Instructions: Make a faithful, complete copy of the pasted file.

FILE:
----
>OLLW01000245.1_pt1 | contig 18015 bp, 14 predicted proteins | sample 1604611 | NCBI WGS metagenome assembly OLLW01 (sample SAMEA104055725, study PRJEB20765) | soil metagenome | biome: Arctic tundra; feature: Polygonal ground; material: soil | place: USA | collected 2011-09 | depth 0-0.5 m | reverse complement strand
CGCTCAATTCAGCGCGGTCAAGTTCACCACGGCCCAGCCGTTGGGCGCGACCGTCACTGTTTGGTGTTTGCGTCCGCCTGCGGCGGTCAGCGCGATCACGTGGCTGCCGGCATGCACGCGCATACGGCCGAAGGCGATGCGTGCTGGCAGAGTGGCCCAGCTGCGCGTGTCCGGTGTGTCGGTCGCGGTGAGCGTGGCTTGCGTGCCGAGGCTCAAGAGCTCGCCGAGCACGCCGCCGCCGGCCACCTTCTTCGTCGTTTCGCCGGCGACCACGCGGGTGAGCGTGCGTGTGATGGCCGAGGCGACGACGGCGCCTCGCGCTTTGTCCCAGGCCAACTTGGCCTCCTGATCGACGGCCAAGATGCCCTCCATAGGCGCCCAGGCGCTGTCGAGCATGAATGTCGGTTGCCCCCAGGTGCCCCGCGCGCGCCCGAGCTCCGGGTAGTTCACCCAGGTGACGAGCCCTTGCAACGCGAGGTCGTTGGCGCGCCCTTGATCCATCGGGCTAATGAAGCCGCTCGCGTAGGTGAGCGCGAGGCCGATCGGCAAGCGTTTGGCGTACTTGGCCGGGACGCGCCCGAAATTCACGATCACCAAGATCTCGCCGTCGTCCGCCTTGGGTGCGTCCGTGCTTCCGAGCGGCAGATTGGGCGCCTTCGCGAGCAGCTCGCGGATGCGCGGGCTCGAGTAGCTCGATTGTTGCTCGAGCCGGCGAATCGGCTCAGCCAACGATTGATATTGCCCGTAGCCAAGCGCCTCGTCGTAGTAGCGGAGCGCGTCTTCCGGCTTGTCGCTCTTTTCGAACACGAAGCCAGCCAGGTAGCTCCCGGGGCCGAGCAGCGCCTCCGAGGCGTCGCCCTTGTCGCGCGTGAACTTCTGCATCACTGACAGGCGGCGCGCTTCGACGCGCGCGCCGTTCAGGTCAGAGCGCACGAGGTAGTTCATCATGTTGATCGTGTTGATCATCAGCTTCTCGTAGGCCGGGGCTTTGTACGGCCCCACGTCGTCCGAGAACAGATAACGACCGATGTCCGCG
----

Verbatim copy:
>OLLW01000245.1_pt1 | contig 18015 bp, 14 predicted proteins | sample 1604611 | NCBI WGS metagenome assembly OLLW01 (sample SAMEA104055725, study PRJEB20765) | soil metagenome | biome: Arctic tundra; feature: Polygonal ground; material: soil | place: USA | collected 2011-09 | depth 0-0.5 m | reverse complement strand
CGCTCAATTCAGCGCGGTCAAGTTCACCACGGCCCAGCCGTTGGGCGCGACCGTCACTGTTTGGTGTTTGCGTCCGCCTGCGGCGGTCAGCGCGATCACGTGGCTGCCGGCATGCACGCGCATACGGCCGAAGGCGATGCGTGCTGGCAGAGTGGCCCAGCTGCGCGTGTCCGGTGTGTCGGTCGCGGTGAGCGTGGCTTGCGTGCCGAGGCTCAAGAGCTCGCCGAGCACGCCGCCGCCGGCCACCTTCTTCGTCGTTTCGCCGGCGACCACGCGGGTGAGCGTGCGTGTGATGGCCGAGGCGACGACGGCGCCTCGCGCTTTGTCCCAGGCCAACTTGGCCTCCTGATCGACGGCCAAGATGCCCTCCATAGGCGCCCAGGCGCTGTCGAGCATGAATGTCGGTTGCCCCCAGGTGCCCCGCGCGCGCCCGAGCTCCGGGTAGTTCACCCAGGTGACGAGCCCTTGCAACGCGAGGTCGTTGGCGCGCCCTTGATCCATCGGGCTAATGAAGCCGCTCGCGTAGGTGAGCGCGAGGCCGATCGGCAAGCGTTTGGCGTACTTGGCCGGGACGCGCCCGAAATTCACGATCACCAAGATCTCGCCGTCGTCCGCCTTGGGTGCGTCCGTGCTTCCGAGCGGCAGATTGGGCGCCTTCGCGAGCAGCTCGCGGATGCGCGGGCTCGAGTAGCTCGATTGTTGCTCGAGCCGGCGAATCGGCTCAGCCAACGATTGATATTGCCCGTAGCCAAGCGCCTCGTCGTAGTAGCGGAGCGCGTCTTCCGGCTTGTCGCTCTTTTCGAACACGAAGCCAGCCAGGTAGCTCCCGGGGCCGAGCAGCGCCTCCGAGGCGTCGCCCTTGTCGCGCGTGAACTTCTGCATCACTGACAGGCGGCGCGCTTCGACGCGCGCGCCGTTCAGGTCAGAGCGCACGAGGTAGTTCATCATGTTGATCGTGTTGATCATCAGCTTCTCGTAGGCCGGGGCTTTGTACGGCCCCACGTCGTCCGAGAACAGATAACGACCGATGTCCGCG